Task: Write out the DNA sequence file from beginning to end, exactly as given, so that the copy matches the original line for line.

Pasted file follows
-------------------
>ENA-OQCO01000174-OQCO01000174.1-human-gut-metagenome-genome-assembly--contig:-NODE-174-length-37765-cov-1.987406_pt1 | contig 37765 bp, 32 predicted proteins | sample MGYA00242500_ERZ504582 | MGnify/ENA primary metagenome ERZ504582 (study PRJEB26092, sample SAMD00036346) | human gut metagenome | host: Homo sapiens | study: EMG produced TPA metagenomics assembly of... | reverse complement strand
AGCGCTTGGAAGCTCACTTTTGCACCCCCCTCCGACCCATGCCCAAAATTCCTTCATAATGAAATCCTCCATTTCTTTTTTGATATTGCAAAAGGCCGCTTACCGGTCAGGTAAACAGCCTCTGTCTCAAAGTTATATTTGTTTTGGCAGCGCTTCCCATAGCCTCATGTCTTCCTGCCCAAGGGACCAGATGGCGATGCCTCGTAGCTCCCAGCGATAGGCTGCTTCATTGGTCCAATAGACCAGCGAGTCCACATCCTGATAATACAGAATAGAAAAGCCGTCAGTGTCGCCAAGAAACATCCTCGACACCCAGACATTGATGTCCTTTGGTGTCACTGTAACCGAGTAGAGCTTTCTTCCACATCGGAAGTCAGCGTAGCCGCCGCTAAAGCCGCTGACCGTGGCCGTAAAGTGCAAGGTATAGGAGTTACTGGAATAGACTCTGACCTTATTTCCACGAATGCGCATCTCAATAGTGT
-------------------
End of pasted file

>ENA-OQCO01000174-OQCO01000174.1-human-gut-metagenome-genome-assembly--contig:-NODE-174-length-37765-cov-1.987406_pt1 | contig 37765 bp, 32 predicted proteins | sample MGYA00242500_ERZ504582 | MGnify/ENA primary metagenome ERZ504582 (study PRJEB26092, sample SAMD00036346) | human gut metagenome | host: Homo sapiens | study: EMG produced TPA metagenomics assembly of... | reverse complement strand
AGCGCTTGGAAGCTCACTTTTGCACCCCCCTCCGACCCATGCCCAAAATTCCTTCATAATGAAATCCTCCATTTCTTTTTTGATATTGCAAAAGGCCGCTTACCGGTCAGGTAAACAGCCTCTGTCTCAAAGTTATATTTGTTTTGGCAGCGCTTCCCATAGCCTCATGTCTTCCTGCCCAAGGGACCAGATGGCGATGCCTCGTAGCTCCCAGCGATAGGCTGCTTCATTGGTCCAATAGACCAGCGAGTCCACATCCTGATAATACAGAATAGAAAAGCCGTCAGTGTCGCCAAGAAACATCCTCGACACCCAGACATTGATGTCCTTTGGTGTCACTGTAACCGAGTAGAGCTTTCTTCCACATCGGAAGTCAGCGTAGCCGCCGCTAAAGCCGCTGACCGTGGCCGTAAAGTGCAAGGTATAGGAGTTACTGGAATAGACTCTGACCTTATTTCCACGAATGCGCATCTCAATAGTGT